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10.1.1 Undergraduate Student Employment

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This Guide Memo outlines policies and procedures for employment of Stanford undergraduate students on campus. For employment of graduate students in research and teaching assistantships, see Guide Memo 10.2.1. For employment of graduate students in hourly positions, see Guide Memo 10.2.2


This Guide Memo was approved by the Vice Provost for Student Affairs.

1. Definitions and Distinctions

a. Student Hourly Employment
Stanford University uses student hourly employment to hire Stanford students for jobs that are specifically earmarked for matriculated students. All Stanford University student employment is hourly, with the exception of assistantships, which are limited to graduate students (see Guide Memo 10.2.1). Student workers are supervised in their work, are hired through the PeopleSoft HR system, and must record and approve their work hours. Compensation for all undergraduate student jobs must be established on an hourly basis, and the amount of pay is based on the actual number of hours worked in each pay period. These job assignments are incidental to the student’s course of study with reasonable limitations placed during the academic quarter on the nature of the work assignment and the number of hours of employment. Students cannot volunteer for positions that are normally paid positions.

b. Stipend
A token payment to recognize a student for a one-time event or support for a project such as an undergraduate research project. Stipends are not used as compensation for employment. All undergraduate stipend payments are processed by the Financial Aid Office.

c. Student Residence Roles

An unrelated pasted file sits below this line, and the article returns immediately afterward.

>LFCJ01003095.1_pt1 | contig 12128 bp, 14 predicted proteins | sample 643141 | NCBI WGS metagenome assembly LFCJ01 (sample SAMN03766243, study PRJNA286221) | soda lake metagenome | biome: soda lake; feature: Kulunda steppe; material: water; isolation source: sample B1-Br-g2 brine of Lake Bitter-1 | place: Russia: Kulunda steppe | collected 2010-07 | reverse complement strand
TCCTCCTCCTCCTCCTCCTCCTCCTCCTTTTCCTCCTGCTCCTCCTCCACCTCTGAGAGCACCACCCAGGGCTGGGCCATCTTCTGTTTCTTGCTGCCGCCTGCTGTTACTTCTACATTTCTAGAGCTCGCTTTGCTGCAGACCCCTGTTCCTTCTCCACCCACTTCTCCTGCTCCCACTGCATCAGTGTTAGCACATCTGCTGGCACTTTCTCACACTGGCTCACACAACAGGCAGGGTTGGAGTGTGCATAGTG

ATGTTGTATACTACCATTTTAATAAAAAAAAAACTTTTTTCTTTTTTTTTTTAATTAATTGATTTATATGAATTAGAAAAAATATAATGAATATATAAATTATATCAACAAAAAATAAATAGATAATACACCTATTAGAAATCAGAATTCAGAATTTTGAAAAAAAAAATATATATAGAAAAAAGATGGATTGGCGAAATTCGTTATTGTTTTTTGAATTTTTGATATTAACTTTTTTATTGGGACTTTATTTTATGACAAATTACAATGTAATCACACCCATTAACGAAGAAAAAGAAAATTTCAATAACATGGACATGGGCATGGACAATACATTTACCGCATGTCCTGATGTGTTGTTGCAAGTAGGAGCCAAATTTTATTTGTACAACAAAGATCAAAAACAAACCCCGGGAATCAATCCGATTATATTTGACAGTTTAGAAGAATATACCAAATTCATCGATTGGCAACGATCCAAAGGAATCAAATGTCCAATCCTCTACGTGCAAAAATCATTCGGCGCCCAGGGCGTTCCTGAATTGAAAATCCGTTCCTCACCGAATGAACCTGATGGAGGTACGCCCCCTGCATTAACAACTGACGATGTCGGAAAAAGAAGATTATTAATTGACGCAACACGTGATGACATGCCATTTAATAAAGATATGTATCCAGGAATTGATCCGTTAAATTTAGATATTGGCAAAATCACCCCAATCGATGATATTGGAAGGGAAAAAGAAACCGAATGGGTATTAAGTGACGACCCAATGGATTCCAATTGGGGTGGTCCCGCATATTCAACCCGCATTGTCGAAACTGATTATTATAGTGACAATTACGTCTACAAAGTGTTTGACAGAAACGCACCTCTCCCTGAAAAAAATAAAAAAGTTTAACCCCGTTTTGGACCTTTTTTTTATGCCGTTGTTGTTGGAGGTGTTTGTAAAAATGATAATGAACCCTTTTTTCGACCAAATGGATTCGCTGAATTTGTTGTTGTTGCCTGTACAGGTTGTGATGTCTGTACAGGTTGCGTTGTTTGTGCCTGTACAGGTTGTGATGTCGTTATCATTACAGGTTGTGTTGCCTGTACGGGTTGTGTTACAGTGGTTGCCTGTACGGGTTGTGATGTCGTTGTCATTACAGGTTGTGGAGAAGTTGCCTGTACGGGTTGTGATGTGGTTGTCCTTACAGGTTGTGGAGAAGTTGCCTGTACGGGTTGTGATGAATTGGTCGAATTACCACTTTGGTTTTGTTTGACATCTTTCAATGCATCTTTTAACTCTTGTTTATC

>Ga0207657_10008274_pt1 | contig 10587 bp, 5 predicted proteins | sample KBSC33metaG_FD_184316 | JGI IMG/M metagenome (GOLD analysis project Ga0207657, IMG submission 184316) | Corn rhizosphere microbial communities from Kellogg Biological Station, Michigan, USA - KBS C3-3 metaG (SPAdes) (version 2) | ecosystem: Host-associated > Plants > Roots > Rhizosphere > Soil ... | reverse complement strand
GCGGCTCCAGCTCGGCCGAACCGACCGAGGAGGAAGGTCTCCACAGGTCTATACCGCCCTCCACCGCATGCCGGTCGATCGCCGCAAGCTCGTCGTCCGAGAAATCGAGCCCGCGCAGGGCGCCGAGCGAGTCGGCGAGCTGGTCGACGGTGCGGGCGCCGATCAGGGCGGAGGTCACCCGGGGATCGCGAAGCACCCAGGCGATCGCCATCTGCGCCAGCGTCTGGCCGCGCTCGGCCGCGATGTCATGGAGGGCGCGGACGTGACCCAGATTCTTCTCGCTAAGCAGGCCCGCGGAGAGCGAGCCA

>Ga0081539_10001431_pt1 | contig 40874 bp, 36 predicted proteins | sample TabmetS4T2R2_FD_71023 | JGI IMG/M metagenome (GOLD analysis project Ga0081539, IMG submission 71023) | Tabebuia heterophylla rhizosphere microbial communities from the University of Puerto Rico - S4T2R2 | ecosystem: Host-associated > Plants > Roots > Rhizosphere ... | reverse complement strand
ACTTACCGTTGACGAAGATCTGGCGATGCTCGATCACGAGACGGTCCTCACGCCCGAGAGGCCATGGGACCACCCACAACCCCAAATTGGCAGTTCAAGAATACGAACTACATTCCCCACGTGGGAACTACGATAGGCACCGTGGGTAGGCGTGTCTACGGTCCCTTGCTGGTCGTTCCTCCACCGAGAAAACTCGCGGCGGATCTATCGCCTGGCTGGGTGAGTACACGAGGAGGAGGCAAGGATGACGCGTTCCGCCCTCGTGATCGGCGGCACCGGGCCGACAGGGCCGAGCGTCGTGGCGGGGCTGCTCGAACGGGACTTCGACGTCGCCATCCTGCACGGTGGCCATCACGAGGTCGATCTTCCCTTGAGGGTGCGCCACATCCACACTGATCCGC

Each residence on campus has a core group of students that charges itself with managing the various programmatic components of life in the residences. A nominal stipend to defray living expenses is offered in conjunction with many of these roles (

d. Contingent (Casual or Temporary) Employment is used to hire an individual for a part-time or temporary staff position. Contingent employment must be used for hourly employment assignments for non-matriculated students or matriculated students when on a Leave of Absence. Contingent employment is not normally used for enrolled, matriculated Stanford students but must be used for any student working more than 36 hours per week.

e. Federal Work-Study (FWS)
Stanford University participates in the FWS program as defined in Title IV of the Higher Education Act. Under this program funds are allocated to Stanford to allow students with qualifying financial need to gain valuable work experience while earning money to help pay for college. The program is administered by the Financial Aid Office in coordination with the hiring departments. Under the FWS program, federal funds are used to pay 75% of student wages, and the Provost pays the remaining 25%. A subset of the FWS program, Community Service Work-Study, allows qualifying students to work off campus at nonprofits who take responsibility for 10% of student wages (more information).

f. Off-Campus Internships and Off-Campus Employment are not covered by this policy, with the exception of federal Community Service Work-Study positions managed by the Haas Center for Public Service. In both cases, students are encouraged to be mindful that their primary obligation is to their academic program.  International students must also adhere to visa requirements.